This piece was selected as a finalist for our Nonfiction Writing Competition, Spring 2016.
Written by: Sarah Chen (Po-Yun Chen)
For a Moment
It was after almost an entire week of holding my breath every time I stepped into that classroom, after I had convinced myself that my teacher was only kidding, of course she was, who would actually seriously suggest something that had nothing to do with the curriculum and that we probably didn’t have time for and that—
“So,” Mrs. Smith said, her hand on a stack of paper. “We have some time left, and Sarah wrote a short story. I thought it would be fun to read it as a class.”
Dear God, I thought, I must be a masochist. There was no other explanation for ever wanting to be in this situation, all eyes on me in curiosity or skepticism or whatever it was in their eyes while I was trying to hide behind my hands.
I can’t remember much of my reasons for making time in the midst of demanding classes and exhausting band practice and the crushing weight of my studies to write Shakespearean fanfiction, but one thing I can never let go is that it was all supposed to be a joke. We were reading Othello for English; Iago was a fascinating character. Some essay or assignment or something talked about how ambiguous Iago’s motivations in the play were, and then Priyanka or Simran or someone laughingly suggested that maybe Iago was actually in love with Othello—so he wasn’t mad that Othello slept with his wife, he’s mad that Othello didn’t sleep with him—
It was supposed to be a joke, but Priyanka turned to me and said Hey, you should write this, and I agreed because it was what I did, and within hours I was staring red-eyed at the first draft and wondering how some throwaway comment in class discussion had come to this. I didn’t even start this project for myself, and now it held a tight, trembling place in my heart.
It was supposed to be a joke, but I suppose if you could foresee what would suddenly become precious to you, life would be much easier.
Part of being a writer, I think, is the constant ache of dissatisfaction. The wording could’ve been more poignant the characterization could’ve been more nuanced the metaphors could’ve been more subtle the story could’ve been better better better—why didn’t I think of this why didn’t I develop this theme why didn’t I plant more details—
I had only just written the story; I finished editing not a week ago. But when I looked at the copy, I cringed immediately.
Did I actually use the term “fair damsel”?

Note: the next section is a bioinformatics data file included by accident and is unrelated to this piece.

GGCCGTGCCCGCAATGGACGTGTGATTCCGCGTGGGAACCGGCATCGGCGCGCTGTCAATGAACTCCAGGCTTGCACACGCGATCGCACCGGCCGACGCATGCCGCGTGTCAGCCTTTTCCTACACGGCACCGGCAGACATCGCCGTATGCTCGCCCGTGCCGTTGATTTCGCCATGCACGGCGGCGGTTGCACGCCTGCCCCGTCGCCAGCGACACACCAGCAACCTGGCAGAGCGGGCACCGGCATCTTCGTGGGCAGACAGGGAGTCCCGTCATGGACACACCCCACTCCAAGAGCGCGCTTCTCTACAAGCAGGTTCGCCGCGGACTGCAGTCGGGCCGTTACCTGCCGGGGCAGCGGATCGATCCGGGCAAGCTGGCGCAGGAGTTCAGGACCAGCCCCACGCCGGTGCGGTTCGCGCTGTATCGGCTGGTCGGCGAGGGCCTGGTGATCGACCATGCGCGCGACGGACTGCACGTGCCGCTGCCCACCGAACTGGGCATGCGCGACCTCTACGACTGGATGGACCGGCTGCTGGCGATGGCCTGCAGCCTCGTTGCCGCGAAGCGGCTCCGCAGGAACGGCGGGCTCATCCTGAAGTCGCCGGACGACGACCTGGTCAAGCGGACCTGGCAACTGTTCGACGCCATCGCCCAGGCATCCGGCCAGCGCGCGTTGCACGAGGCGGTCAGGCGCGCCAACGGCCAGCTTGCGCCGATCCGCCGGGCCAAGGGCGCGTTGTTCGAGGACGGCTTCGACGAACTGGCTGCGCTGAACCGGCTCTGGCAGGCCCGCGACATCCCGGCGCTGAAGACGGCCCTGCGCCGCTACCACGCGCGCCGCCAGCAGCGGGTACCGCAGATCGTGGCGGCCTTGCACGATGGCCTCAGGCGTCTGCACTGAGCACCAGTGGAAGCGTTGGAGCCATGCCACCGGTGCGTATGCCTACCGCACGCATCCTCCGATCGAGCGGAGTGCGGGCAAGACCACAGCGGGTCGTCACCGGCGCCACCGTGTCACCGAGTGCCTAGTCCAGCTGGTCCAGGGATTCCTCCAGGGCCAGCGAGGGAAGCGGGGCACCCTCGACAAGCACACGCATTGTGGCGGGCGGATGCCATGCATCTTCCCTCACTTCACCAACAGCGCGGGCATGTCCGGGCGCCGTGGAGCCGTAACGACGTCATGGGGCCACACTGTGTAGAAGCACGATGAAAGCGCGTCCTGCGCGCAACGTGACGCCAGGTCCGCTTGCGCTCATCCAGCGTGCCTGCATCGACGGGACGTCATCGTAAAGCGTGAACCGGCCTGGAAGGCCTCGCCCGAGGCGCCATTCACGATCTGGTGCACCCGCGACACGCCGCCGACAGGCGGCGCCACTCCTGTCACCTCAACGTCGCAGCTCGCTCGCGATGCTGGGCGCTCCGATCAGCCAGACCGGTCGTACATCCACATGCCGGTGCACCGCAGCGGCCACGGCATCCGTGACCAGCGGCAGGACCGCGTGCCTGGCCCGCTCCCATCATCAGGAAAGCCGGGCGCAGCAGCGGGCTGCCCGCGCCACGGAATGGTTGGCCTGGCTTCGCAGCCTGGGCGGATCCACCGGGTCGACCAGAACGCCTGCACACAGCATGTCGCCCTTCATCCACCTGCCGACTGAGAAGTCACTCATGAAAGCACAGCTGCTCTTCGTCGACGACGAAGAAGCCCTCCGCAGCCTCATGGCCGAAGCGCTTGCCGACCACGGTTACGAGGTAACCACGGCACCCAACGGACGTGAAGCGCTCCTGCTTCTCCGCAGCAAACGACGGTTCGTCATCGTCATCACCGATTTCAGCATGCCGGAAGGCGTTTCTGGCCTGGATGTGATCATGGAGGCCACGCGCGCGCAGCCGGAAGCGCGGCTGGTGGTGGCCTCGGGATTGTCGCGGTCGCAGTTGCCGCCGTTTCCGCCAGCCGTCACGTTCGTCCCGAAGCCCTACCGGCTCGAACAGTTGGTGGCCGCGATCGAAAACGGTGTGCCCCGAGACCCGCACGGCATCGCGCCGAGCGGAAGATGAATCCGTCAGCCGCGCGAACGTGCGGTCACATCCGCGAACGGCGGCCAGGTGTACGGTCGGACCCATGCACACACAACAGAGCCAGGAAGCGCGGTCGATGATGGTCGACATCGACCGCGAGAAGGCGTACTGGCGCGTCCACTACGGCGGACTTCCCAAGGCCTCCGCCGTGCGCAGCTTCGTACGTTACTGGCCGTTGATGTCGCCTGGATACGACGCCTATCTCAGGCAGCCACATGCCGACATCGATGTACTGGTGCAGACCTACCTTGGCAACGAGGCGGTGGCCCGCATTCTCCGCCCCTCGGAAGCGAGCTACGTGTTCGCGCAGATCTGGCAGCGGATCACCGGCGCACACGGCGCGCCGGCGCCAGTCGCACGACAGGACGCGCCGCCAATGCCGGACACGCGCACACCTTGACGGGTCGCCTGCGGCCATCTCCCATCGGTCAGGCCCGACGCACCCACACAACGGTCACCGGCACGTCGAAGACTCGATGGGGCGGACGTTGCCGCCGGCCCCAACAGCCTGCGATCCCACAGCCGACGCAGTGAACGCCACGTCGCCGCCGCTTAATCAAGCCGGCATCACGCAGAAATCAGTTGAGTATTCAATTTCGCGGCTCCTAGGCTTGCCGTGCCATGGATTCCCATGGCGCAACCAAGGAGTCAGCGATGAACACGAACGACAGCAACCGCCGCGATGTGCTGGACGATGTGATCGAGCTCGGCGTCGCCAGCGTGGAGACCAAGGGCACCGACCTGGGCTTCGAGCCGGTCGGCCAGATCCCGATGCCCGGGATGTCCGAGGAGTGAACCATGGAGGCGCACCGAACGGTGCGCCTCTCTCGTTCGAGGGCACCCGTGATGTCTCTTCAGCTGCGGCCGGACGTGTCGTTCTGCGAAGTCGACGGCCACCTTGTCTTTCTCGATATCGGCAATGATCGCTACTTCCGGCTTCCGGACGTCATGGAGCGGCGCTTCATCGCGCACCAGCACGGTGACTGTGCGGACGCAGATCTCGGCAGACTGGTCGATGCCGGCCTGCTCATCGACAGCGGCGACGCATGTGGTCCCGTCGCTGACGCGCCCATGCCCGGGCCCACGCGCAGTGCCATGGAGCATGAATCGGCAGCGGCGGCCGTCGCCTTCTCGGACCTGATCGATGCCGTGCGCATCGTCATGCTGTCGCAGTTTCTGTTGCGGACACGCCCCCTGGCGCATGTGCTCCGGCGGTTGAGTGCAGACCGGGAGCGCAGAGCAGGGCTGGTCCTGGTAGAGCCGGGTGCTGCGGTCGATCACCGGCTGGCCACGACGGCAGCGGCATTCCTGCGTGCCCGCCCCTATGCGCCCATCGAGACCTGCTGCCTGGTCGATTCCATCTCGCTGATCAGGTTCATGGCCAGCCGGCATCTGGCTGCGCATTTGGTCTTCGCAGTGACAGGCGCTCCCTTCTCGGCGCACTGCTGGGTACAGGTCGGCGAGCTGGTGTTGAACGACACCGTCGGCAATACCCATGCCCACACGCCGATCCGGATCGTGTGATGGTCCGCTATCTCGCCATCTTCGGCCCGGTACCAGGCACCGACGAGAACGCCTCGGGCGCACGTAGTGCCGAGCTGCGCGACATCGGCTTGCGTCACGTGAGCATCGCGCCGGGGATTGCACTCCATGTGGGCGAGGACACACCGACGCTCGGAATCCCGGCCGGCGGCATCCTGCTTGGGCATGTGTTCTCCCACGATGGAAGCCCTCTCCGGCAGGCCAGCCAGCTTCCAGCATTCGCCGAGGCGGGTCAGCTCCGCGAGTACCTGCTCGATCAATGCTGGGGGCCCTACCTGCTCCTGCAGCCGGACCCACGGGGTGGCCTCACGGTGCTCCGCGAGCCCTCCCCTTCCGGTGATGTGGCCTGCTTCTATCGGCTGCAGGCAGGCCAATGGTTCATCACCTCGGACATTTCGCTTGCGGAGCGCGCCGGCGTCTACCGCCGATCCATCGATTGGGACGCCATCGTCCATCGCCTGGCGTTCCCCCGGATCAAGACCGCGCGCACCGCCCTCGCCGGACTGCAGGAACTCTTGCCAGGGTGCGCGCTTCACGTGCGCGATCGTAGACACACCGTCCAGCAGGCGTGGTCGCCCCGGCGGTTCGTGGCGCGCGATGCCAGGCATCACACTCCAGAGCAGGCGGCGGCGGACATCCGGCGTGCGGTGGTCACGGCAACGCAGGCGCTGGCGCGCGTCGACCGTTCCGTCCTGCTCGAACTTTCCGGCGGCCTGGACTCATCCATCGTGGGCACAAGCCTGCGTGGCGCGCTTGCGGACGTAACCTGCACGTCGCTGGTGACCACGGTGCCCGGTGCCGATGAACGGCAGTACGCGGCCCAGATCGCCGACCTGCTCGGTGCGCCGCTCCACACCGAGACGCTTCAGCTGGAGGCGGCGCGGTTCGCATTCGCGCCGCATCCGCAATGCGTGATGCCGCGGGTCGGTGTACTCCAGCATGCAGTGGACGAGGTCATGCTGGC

“I can’t believe you actually did it.” Priyanka laughed, flipping her copy over, then back again. “You should do this for all the books we read in class.”
“We should reenact this!” Simran shouted. Our class had reenacted several scenes from our readings, and suddenly my work seemed to have reached some miraculous status, seemed to have become sacred. “Well, okay,” she conceded. “Maybe just one scene.”
Emily grinned. “I’m so excited.”
“Okay,” I said. “Okay.”
We don’t get to choose the legacy we leave behind. If given the choice, I would have wanted to be remembered by my kindness and compassion, or maybe my academic achievements, or perhaps my positive influence on my classmates and underclassmen.
Perhaps it is better, after all, that we let others decide.
“This is Sarah,” my classmate said, gesturing to me. “She’s the one I told you about, the one who wrote Othello fanfiction.”
“Yeah, I read your story,” a senior, one of the editors of the literary magazine, said. “I wish we could put your entire story in, even if it takes up half the magazine.”
“I still brag to my friends about you,” my friend said. “I tell them about that Shakespeare story you wrote. Weren’t you going to write more?”
Andy Warhol said that everyone gets fifteen minutes of fame; perhaps I have used up my time on this. But it’s not terrible, I think, being forever this literary figure that people hesitate to take seriously.
At the very least, I can live knowing that I once made people laugh.
People ask me why I write. I always impulsively want to ask them why they breathe, but of course that would be rude.
“It’s a matter of pride,” I might say, trying to sound simultaneously pretentious and vague to discourage them from asking for clarification. “I can’t give up something I’ve put so much effort into.”
Or perhaps, if I felt like indulging: “I won some competitions as a kid and I just kind of stuck with it.”
But the truth was simple. Because we all sat in a circle, our desks awkwardly angled, and Mrs. Smith asked with a smile if anyone would like to volunteer, and this class of juniors and seniors who could be napping or studying or doing homework or anything, really, raised their hands and answered.
And they chuckled when they recognized my sarcasm, they held their breath at the climax, they tried to (but didn’t) muffle their giggles at the innuendos, and their excitement and anticipation, their breathless grins and wide-eyed surprise, was worth all the anxiety, all the worry, the frustrations over each scene, the struggle over each word. For a moment I forgot the hollow ache of I want more I want more I want more and simply basked in the fact that these people enjoyed something I created, these people appreciated a piece of my heart. For a moment my story was already good enough; for a moment my story mattered.
“Oh my God,” Simran gasped, because somehow out of all the scenes she picked the one thick with sexual tension. There were tears of laughter in her eyes; she had practically collapsed on a desk. “Oh my God, this is so great, I can’t breathe—”
And God knows I would do it all again and again and again, just to feel that simple joy.